Subic’s expansion as the larges and most important American Naval Base in Asia began in 1951 when the Seabees constructed the Naval Air Station. Under Chief Arthur Radford, the US worked on upgrading Subic’s facilities, which included the construction of an 8,000 feet runway for an airport. Completed in 1956, the construction at Cubi was the beginning of the naval base. In 1959, the US turned over the town of Olongapo to Philippine jurisdiction, Pres. Carlos P. Garcia through Executive Order no. 336 constituted the municipality of Olongapo, later in 1966 Olongapo became a chartered city. Subic was an important position for the US military. It was a staging point for the Vietnam War in 1965 and for the Gulf War in 1991.
By1992, when the lease from the Philippines for Subic had expired under the RP-US Bases Agreement, the Americans created Subic not just as a naval station but an important rest and recreational area. Housing for permanent personnel was built and the remnant of the Spanish fortification integrated as the centerpiece of Rizal Park. The fort may have been damaged during the war, because the only remnant even during the period of the naval station is the gate with a short stretch of flanking walls we see today.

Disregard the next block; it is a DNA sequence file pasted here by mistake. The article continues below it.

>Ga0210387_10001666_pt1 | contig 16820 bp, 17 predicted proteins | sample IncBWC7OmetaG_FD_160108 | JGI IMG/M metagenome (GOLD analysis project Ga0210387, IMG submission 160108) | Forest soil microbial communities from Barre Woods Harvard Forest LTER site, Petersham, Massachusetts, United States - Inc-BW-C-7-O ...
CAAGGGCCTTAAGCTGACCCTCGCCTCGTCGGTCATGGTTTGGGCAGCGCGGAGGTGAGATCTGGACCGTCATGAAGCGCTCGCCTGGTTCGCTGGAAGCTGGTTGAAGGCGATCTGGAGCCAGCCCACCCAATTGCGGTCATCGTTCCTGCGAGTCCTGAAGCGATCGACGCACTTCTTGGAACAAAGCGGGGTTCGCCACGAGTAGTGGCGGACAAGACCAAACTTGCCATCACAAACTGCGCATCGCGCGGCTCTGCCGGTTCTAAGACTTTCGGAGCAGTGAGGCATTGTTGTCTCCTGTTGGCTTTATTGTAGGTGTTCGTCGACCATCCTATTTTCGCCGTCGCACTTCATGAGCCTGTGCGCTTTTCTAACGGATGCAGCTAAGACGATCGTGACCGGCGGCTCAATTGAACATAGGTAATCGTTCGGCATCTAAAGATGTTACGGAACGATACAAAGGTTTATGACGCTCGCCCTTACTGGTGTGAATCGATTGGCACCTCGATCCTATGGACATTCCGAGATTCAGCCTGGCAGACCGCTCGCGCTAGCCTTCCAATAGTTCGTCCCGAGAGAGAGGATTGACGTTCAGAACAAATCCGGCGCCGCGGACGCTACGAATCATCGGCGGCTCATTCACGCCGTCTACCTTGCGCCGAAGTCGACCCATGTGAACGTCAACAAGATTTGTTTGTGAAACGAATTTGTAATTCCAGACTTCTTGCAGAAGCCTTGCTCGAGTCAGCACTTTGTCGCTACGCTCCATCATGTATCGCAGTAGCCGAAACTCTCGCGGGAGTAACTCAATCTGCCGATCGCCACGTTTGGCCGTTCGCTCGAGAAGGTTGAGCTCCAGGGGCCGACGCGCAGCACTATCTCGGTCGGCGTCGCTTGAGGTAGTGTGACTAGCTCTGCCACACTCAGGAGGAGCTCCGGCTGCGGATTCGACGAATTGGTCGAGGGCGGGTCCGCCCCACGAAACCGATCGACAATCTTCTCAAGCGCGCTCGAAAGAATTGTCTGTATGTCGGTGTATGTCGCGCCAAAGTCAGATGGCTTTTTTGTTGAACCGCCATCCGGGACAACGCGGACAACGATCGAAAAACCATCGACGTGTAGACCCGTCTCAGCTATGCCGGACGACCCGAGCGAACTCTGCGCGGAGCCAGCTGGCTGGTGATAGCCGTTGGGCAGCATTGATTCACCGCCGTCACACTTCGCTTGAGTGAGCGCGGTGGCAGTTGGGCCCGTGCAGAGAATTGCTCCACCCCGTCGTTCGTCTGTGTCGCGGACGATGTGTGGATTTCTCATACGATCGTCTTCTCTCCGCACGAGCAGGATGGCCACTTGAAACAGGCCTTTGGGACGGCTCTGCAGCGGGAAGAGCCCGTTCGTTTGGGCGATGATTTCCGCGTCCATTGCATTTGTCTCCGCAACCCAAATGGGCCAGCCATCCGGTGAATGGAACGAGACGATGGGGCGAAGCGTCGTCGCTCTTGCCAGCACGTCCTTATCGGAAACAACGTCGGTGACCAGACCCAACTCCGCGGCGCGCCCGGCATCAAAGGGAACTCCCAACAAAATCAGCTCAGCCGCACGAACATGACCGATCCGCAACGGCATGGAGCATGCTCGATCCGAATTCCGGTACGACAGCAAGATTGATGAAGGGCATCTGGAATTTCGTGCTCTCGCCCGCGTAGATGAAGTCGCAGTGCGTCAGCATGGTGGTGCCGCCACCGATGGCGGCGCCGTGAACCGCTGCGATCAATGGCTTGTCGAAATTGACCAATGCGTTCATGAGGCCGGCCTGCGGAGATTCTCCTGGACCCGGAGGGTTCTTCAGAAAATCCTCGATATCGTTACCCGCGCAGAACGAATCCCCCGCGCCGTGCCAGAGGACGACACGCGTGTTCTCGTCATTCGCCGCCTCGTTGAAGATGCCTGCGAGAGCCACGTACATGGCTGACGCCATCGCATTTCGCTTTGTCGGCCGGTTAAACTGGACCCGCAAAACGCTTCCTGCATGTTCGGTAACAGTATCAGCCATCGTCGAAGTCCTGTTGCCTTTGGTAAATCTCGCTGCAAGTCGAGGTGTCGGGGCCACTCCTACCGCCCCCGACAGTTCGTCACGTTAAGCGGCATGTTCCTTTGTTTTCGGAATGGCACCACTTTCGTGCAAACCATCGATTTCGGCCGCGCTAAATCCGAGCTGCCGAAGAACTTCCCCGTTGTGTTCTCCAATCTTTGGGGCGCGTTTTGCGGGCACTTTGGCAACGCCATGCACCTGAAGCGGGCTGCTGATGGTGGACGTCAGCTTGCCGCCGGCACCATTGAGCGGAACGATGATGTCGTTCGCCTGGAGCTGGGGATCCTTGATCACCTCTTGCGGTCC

In 1991, with the eruption of Mount Pinatubo resulting in the damage to the Naval Base and the expiration of the lease in 1992 the United States navy pulled out of Subic Bay. Abandoned the base was protected by thousands of volunteers from further destruction and looting. Led by the neighboring Olongapo City Mayor Richard Gordon, the volunteers rescued the bases infrastructure from volcanic ash and manned the base until it was formally constituted as a special economic and tourist zone by. On 13 March 1992, Republic Act no. 7227 created the Subic Bay Freeport and Mayor Gordon was appointed as first chairman of SBMA.
The Spanish gate remains in Subic as the only reminder that this bustling economic, commercial and tourist hub was once an outpost of the Spanish empire.